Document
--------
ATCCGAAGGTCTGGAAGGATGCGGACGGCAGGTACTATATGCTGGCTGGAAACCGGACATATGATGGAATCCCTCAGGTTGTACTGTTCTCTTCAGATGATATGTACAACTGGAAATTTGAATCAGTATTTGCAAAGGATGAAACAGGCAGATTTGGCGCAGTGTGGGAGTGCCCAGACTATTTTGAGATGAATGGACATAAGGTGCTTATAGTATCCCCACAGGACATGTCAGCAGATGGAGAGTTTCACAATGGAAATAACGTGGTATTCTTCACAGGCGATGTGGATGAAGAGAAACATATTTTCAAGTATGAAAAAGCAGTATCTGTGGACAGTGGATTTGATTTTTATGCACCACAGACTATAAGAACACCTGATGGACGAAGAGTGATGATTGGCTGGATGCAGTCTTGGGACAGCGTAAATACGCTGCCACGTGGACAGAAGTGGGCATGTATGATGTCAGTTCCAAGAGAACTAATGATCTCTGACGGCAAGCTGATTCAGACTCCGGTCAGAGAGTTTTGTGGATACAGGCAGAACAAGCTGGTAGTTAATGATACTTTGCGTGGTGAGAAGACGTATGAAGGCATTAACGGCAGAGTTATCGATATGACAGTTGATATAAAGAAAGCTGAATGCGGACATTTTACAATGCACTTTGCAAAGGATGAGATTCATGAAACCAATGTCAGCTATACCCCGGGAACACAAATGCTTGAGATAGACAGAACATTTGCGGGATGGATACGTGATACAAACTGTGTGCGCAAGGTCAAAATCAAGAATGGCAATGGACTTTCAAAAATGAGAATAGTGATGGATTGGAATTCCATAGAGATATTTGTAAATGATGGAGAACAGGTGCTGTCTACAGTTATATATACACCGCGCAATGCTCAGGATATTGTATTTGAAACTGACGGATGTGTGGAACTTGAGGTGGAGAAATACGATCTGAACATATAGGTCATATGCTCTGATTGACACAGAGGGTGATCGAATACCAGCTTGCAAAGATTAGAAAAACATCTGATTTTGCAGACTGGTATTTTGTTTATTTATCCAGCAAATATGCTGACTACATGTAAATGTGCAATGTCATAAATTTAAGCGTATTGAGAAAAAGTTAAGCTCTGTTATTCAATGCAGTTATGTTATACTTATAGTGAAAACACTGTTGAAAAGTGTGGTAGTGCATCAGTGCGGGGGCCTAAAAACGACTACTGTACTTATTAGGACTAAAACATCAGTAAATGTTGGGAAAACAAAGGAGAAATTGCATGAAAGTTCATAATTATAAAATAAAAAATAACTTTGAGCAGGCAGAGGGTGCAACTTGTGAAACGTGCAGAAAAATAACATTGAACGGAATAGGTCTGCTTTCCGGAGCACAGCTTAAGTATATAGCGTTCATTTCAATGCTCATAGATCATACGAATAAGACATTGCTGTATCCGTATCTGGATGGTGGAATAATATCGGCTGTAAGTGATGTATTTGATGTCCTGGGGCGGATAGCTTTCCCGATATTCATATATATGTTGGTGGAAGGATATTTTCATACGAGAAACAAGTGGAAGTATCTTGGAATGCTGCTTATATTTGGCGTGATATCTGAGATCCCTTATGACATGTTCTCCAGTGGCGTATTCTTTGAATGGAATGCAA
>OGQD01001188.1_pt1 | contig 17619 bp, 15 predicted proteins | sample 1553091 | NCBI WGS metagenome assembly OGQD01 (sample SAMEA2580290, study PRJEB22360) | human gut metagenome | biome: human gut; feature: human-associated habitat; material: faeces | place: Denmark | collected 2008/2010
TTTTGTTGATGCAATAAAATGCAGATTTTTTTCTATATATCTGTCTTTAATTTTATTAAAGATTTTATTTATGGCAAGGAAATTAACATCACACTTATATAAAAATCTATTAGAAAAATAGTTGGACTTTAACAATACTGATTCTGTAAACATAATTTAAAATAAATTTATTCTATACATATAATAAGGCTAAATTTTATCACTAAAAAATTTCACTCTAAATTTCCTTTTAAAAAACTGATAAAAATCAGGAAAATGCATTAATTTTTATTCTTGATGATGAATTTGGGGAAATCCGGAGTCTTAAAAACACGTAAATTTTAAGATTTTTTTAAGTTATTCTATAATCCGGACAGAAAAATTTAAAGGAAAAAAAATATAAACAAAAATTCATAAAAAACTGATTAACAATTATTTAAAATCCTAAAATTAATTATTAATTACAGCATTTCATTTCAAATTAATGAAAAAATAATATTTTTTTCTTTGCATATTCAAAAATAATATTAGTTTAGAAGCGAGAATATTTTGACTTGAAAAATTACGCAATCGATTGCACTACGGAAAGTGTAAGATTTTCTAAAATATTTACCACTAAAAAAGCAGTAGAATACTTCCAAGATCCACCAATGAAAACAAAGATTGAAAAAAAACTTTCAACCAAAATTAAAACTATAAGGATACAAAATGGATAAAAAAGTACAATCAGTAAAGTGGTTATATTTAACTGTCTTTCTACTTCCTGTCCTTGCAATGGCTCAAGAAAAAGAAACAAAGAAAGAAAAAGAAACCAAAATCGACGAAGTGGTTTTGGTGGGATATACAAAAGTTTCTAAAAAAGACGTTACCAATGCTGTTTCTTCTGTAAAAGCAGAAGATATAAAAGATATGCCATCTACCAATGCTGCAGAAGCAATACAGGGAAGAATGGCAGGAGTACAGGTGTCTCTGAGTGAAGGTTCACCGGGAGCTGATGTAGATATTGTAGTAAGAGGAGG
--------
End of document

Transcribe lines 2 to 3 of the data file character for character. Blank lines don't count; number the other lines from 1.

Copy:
>OGQD01001188.1_pt1 | contig 17619 bp, 15 predicted proteins | sample 1553091 | NCBI WGS metagenome assembly OGQD01 (sample SAMEA2580290, study PRJEB22360) | human gut metagenome | biome: human gut; feature: human-associated habitat; material: faeces | place: Denmark | collected 2008/2010
TTTTGTTGATGCAATAAAATGCAGATTTTTTTCTATATATCTGTCTTTAATTTTATTAAAGATTTTATTTATGGCAAGGAAATTAACATCACACTTATATAAAAATCTATTAGAAAAATAGTTGGACTTTAACAATACTGATTCTGTAAACATAATTTAAAATAAATTTATTCTATACATATAATAAGGCTAAATTTTATCACTAAAAAATTTCACTCTAAATTTCCTTTTAAAAAACTGATAAAAATCAGGAAAATGCATTAATTTTTATTCTTGATGATGAATTTGGGGAAATCCGGAGTCTTAAAAACACGTAAATTTTAAGATTTTTTTAAGTTATTCTATAATCCGGACAGAAAAATTTAAAGGAAAAAAAATATAAACAAAAATTCATAAAAAACTGATTAACAATTATTTAAAATCCTAAAATTAATTATTAATTACAGCATTTCATTTCAAATTAATGAAAAAATAATATTTTTTTCTTTGCATATTCAAAAATAATATTAGTTTAGAAGCGAGAATATTTTGACTTGAAAAATTACGCAATCGATTGCACTACGGAAAGTGTAAGATTTTCTAAAATATTTACCACTAAAAAAGCAGTAGAATACTTCCAAGATCCACCAATGAAAACAAAGATTGAAAAAAAACTTTCAACCAAAATTAAAACTATAAGGATACAAAATGGATAAAAAAGTACAATCAGTAAAGTGGTTATATTTAACTGTCTTTCTACTTCCTGTCCTTGCAATGGCTCAAGAAAAAGAAACAAAGAAAGAAAAAGAAACCAAAATCGACGAAGTGGTTTTGGTGGGATATACAAAAGTTTCTAAAAAAGACGTTACCAATGCTGTTTCTTCTGTAAAAGCAGAAGATATAAAAGATATGCCATCTACCAATGCTGCAGAAGCAATACAGGGAAGAATGGCAGGAGTACAGGTGTCTCTGAGTGAAGGTTCACCGGGAGCTGATGTAGATATTGTAGTAAGAGGAGG